The city of Chicago certainly deserves kudos for launching Loop Link, a bold reconfiguration of street space to prioritize transit, walking, and biking. In fact, the redesign of Washington Street as part of the system was nominated for the Streetsblog network’s “Streetsie” award as one of the nation’s best urban street transformations of 2015.

However, for Chicagoans to feel that repurposing several mixed-traffic lanes was worth it, and for there to be any chance of moving forward with the city’s Ashland BRT proposal, it’s crucial for Loop Link to provide significant benefits in terms of faster, more reliable bus service. The city has said the goal of the project is to double downtown bus speeds from their previous molasses-like pace of 3 mph during rush hours.

Obviously, any brand-new transportation system is likely to have a few bugs, and there was bound to be a learning curve while all road users get comfortable with the new layout. When I test-rode the system on Sunday, I noticed that the buses weren’t moving much faster than before, even when the red bus-only lanes were free of other vehicles, and they were especially slow when pulling up to the platforms. I chalked that up to the operators being especially cautious while learning to navigate the route.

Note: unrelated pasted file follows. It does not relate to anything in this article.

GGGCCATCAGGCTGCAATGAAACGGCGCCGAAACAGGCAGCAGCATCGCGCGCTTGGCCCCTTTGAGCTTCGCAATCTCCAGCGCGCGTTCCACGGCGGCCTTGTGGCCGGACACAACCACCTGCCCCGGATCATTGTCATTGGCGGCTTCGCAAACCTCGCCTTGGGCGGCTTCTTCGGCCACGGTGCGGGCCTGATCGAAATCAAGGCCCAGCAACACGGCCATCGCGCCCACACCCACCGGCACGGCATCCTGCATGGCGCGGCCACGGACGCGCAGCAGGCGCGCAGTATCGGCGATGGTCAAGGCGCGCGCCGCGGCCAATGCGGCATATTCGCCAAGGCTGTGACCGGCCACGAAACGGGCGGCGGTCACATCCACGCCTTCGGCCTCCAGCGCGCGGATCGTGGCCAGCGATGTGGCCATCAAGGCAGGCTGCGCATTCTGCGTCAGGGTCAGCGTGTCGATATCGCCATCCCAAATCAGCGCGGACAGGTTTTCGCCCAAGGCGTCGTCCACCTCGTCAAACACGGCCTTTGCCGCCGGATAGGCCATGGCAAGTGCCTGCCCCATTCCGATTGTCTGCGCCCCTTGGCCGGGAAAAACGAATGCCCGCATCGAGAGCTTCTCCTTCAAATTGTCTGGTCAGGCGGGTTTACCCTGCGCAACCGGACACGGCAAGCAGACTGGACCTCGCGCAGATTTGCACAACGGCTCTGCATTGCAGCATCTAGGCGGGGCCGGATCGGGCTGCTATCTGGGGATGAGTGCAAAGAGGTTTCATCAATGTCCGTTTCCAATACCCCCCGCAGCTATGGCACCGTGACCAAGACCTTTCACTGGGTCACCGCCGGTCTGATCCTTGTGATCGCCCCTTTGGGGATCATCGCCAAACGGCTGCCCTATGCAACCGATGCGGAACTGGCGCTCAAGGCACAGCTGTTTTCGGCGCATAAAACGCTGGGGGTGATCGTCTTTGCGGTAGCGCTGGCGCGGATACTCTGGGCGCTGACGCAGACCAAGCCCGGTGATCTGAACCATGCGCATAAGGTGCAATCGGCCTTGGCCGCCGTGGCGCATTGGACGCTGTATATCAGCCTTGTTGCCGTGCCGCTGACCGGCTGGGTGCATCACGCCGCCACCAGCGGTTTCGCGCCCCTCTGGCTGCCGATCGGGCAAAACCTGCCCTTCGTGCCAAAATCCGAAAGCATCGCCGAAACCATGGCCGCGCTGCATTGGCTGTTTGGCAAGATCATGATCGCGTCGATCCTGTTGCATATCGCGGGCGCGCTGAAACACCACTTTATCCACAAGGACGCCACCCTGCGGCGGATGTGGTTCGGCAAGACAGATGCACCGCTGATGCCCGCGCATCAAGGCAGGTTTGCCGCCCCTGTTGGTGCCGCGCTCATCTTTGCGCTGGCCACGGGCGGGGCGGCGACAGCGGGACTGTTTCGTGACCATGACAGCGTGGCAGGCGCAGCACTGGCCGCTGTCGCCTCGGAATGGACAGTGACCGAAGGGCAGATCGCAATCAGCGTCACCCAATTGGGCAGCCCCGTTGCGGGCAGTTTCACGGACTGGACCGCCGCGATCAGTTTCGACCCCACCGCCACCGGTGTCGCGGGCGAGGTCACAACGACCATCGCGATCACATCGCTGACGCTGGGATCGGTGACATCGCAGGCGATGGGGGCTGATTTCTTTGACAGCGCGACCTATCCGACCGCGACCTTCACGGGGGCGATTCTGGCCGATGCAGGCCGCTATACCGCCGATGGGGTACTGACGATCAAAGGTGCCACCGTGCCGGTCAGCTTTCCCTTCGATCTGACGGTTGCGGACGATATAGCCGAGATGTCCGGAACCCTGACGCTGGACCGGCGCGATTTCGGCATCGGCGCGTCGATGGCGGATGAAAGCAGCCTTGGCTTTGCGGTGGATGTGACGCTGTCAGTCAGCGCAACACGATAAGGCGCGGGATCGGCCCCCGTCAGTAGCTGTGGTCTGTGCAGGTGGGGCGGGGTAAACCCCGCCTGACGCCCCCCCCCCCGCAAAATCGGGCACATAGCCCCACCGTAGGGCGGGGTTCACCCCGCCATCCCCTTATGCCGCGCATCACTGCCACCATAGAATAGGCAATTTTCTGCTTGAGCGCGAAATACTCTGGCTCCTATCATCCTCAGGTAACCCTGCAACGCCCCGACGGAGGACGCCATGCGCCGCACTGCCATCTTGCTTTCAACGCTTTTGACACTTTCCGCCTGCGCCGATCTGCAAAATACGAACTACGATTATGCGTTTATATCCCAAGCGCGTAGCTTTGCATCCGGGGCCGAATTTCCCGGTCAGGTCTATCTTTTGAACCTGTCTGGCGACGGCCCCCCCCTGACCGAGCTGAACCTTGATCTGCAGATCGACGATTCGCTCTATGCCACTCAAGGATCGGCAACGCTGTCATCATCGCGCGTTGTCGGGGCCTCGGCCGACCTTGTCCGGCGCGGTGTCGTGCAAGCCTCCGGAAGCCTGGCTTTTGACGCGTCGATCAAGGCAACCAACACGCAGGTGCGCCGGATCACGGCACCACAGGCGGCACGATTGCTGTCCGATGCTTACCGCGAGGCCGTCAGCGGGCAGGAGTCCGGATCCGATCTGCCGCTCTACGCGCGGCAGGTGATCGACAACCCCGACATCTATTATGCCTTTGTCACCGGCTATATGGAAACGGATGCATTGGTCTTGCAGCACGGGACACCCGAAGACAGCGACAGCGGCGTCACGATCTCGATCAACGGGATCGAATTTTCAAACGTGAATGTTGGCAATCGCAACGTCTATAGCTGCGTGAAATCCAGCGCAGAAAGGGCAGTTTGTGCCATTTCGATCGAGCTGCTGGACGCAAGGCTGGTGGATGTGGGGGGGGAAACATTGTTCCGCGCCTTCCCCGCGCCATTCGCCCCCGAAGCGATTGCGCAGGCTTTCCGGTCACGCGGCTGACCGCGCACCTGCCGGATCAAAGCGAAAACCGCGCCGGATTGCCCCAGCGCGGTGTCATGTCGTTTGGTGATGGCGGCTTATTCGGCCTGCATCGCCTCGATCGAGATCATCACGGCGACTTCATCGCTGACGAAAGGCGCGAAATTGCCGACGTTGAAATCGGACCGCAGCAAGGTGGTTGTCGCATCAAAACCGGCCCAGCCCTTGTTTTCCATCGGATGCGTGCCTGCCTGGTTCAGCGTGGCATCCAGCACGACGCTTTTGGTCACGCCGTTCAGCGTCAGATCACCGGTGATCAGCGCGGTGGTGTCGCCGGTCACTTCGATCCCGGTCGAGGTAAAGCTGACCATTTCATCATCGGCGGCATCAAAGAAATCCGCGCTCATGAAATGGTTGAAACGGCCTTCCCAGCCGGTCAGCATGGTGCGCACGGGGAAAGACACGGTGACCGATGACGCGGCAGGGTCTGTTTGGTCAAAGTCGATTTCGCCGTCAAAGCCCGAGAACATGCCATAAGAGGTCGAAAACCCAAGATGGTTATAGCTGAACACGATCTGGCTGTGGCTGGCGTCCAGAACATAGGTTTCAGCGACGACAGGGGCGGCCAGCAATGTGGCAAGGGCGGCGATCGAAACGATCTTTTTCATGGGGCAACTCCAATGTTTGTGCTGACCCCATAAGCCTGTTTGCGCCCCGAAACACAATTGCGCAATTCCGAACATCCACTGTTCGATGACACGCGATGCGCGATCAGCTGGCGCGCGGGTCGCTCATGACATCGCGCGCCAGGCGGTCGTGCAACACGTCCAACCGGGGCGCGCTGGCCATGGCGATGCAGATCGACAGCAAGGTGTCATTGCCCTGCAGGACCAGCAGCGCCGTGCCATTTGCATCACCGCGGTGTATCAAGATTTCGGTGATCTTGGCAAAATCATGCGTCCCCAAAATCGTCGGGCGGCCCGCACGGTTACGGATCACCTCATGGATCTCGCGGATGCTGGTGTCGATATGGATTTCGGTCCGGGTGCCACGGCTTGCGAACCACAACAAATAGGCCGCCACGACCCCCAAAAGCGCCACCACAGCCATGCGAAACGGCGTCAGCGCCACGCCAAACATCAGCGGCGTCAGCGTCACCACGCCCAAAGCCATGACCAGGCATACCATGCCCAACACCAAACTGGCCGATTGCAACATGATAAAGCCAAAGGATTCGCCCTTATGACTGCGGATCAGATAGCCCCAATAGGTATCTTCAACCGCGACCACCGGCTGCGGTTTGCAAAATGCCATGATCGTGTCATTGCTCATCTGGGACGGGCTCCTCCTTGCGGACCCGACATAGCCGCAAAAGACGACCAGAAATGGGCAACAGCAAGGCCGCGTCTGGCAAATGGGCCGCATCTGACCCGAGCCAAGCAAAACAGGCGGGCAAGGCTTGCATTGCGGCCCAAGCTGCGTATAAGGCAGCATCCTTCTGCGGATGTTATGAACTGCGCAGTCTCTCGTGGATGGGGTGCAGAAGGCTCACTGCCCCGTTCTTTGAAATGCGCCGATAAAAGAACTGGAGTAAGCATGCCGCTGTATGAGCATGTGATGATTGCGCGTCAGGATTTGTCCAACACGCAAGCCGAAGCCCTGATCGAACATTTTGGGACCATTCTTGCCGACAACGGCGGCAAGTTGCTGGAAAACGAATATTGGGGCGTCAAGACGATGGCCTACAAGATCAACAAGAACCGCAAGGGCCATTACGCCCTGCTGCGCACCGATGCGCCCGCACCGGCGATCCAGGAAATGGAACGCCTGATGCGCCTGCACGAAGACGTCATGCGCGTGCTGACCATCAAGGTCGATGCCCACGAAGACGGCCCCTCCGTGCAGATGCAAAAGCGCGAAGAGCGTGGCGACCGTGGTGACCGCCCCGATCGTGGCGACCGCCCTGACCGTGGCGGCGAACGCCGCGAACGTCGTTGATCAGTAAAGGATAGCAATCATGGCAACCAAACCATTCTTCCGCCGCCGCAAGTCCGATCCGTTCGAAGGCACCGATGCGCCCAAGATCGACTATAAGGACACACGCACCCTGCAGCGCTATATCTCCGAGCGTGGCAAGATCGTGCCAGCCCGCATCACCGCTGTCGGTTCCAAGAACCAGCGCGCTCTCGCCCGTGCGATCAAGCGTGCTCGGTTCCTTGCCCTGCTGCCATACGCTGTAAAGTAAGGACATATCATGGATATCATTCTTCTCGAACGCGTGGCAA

But when I rode the #20 Madison bus downtown from the West Side on Tuesday afternoon, I overheard several commuters, who seemed like daily riders, complaining about Loop Link. “These platforms make the trip take a lot longer,” said one lady. “Whoever brainstormed this doesn’t have all their faculties intact,” replied her companion. They strategized about different bus lines they could take to avoid the BRT corridor.

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A line of cars waiting to turn right on Clark blocked the bus lane. Photo: John Greenfield

As we entered the Loop, predictably, there were issues with a few motorists driving in the red lane, and others stopping in it to drop off and pick up passengers. At one point, the bus got stuck behind a long line of cars crossing the bus lane to make a right turn onto Clark Street. At no time did our driver leave the lane to pass stopped vehicles, including other buses as the platforms. This meant we always waited until all the buses in front of us were finished dropping off and picking up passengers before proceeding.